Stiglitz on Kuroda, on TPP



I've known him for a very long time, since I was chief economist at the World Bank. I'm very very impressed. I think he has the understanding of economics, the commitment to try to make Japan grow faster. One of the things of course, I'm particularly favorably impressed with is at the Asian Development Bank, he showed a real concern for inequality, for the poor. That of course is part of the mission of the Asian Development Bank, but he really pursued that with vigor.

There have been a number of Japanese officials like Mr. Sakikibara that are well known, but Mr. Kuroda is one of the best-known economists, Japanese economists around the world.


What he*3 said is that he wants to enter the negotiations. So the question is, there's a big difference between entering negotiations and signing a deal. But one has to be careful, because there is a lot of arm-twisting that goes on in these trade negotiations, and a lot of pressure once you enter, to sign the agreement. Now, I have very strong reservations over TPP.

The first is that, from the point of view of global policy, multilateral trade agreements are much better than bilateral or regional trade agreements. When you split the world up into various groups, you really undermine the multilateral trade regime which we've worked so hard to create over the span of a half-century. So what the United States and Europe have been doing by, with a whole series of bilateral trade agreements, partnership agreements, is really undermining the very multilateral system that they helped create. So I've been very critical from a philosophical point of view, of this kind of initiative.

I particularly am concerned, you know, one of my main concerns has been developing countries. There was an agreement in 2001, to have a development round, at Doha in November 2001. And unfortunately, the advanced industrial countries, the United States in particular, reneged on the promises they made to the developing countries. And for me, this is a very big concern – that we should've honored those agreements, we should've created a multilateral trade regime that was fair for developing countries. The third concern I have is that most of these agreements are not only, not free trade agreements, that's a misnomer, they're managed trade agreements. They're managed for special interests, and the special interests, especially in the United States. And they go well beyond trade, to intellectual property, to bilateral investment agreements, and those provisions tend to be, not even in the interest of the United States. They're in the interest of some special interests in the United States.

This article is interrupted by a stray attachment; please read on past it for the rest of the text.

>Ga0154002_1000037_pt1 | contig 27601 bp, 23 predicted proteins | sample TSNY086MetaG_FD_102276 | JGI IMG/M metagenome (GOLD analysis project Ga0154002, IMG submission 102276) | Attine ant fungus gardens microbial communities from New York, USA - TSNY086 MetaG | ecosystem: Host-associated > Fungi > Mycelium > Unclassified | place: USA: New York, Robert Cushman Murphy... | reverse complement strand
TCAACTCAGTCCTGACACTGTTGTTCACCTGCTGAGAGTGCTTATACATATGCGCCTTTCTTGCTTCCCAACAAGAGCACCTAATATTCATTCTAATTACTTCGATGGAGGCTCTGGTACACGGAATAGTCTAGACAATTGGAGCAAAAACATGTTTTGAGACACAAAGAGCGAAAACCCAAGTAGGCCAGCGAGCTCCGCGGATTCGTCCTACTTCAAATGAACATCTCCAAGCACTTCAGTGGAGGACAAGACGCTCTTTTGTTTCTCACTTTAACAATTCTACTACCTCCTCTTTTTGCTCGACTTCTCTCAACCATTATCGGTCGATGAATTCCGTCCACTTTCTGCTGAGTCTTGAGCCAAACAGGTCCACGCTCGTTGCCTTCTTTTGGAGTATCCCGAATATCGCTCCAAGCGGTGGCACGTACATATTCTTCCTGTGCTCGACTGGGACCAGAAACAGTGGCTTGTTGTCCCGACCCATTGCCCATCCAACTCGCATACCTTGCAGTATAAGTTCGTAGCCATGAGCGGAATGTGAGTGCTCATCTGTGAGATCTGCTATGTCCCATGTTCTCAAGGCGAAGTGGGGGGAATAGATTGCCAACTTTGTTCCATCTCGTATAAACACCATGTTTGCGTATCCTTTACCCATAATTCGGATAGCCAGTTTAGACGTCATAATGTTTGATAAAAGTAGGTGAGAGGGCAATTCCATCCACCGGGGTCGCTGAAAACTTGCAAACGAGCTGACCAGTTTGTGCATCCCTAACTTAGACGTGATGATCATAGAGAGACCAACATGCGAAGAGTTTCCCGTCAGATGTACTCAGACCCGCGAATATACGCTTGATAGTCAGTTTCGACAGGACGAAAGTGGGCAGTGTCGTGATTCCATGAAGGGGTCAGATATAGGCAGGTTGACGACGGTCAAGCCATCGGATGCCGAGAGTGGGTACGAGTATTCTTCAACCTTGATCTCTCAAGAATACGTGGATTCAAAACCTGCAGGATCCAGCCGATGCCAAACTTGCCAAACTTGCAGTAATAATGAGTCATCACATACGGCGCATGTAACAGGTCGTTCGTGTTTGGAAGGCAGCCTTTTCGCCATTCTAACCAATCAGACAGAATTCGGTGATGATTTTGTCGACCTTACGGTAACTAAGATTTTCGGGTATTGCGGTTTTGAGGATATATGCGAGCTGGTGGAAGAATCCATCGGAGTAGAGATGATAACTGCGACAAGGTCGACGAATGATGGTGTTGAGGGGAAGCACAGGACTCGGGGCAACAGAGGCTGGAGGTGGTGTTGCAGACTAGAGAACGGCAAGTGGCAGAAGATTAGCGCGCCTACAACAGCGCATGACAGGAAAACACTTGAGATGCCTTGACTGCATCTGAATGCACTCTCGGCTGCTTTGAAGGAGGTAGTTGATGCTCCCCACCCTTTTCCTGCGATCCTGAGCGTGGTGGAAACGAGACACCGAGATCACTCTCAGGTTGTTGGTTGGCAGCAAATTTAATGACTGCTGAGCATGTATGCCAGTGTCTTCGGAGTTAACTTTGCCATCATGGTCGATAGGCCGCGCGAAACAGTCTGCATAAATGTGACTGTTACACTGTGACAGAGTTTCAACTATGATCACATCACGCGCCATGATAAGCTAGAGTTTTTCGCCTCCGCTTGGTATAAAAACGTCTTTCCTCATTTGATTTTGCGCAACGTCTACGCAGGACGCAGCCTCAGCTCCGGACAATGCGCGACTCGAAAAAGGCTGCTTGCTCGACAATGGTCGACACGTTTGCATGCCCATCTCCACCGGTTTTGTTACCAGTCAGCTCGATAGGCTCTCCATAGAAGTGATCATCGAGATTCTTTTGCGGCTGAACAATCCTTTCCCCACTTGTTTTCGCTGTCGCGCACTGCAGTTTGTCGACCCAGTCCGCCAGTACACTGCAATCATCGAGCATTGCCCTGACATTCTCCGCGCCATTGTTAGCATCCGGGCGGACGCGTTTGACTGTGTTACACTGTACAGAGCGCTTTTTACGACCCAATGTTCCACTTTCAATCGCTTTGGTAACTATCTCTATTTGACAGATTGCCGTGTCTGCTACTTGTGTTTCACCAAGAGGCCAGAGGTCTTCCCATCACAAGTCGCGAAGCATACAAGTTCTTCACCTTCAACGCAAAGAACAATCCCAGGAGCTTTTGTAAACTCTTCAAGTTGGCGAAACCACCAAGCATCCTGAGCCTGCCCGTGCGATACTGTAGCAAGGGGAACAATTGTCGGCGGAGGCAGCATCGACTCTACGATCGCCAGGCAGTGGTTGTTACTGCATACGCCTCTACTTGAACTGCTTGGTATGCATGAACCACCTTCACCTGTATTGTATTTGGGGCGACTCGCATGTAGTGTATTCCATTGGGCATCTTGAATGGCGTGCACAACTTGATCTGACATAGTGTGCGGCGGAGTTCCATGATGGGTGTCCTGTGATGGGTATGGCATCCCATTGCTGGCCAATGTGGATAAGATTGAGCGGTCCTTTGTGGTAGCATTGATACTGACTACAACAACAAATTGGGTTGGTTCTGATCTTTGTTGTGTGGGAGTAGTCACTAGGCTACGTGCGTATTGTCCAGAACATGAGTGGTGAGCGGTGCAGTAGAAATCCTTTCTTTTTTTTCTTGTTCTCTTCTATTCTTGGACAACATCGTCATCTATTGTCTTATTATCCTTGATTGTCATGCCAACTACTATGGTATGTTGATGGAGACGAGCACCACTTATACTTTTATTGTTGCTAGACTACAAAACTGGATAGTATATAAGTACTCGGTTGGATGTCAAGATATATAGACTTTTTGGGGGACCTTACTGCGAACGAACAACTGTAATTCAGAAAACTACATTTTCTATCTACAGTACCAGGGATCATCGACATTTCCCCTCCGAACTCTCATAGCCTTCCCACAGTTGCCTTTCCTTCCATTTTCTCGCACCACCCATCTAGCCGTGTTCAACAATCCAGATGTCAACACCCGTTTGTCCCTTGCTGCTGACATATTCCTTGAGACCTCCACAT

But there is a broad sense, that for instance, the direction of intellectual property is undermining science, the advancement of science more broadly, and particularly, something that again, I care a lot about – access to healthcare for all individuals. That we have these amazing advances in science, largely supported by government spending. The basic research is government spending, and then the drug companies bring it to market, but we have to understand the basic research is done by government, and then, they, many of the pharmaceuticals raise the prices to the point where ordinary citizens can't get access. Or, the drug companies charge such a high price that when governments buy the drugs, they use money that could be used to help poor people or to restructure the economy. So these are not in the interest of either the United States or the other countries. And the same thing, very strong concern about the investment provisions that are typically buried in these, and there are a lot of initiatives, a lot of, the concern is that they will also be included in the TPP. Final concern, TPP is being negotiated, not in a transparent way. Corporations have access to the USTR, corporations get to know what's going on into the TPP, but a lot of civil society does not have the same access. And so the worry is that this will be another trade agreement shaped more by corporate interest than by the interest of the broader society. And that is a concern, should be a concern both here in Japan, is a concern in the United States, I know a lot of civil society groups in the United States are very concerned.











*1:See also

*2:See also


*4:See also

*5:See also



*8: 社民党はもっと酷いらしい。

*9:See eg.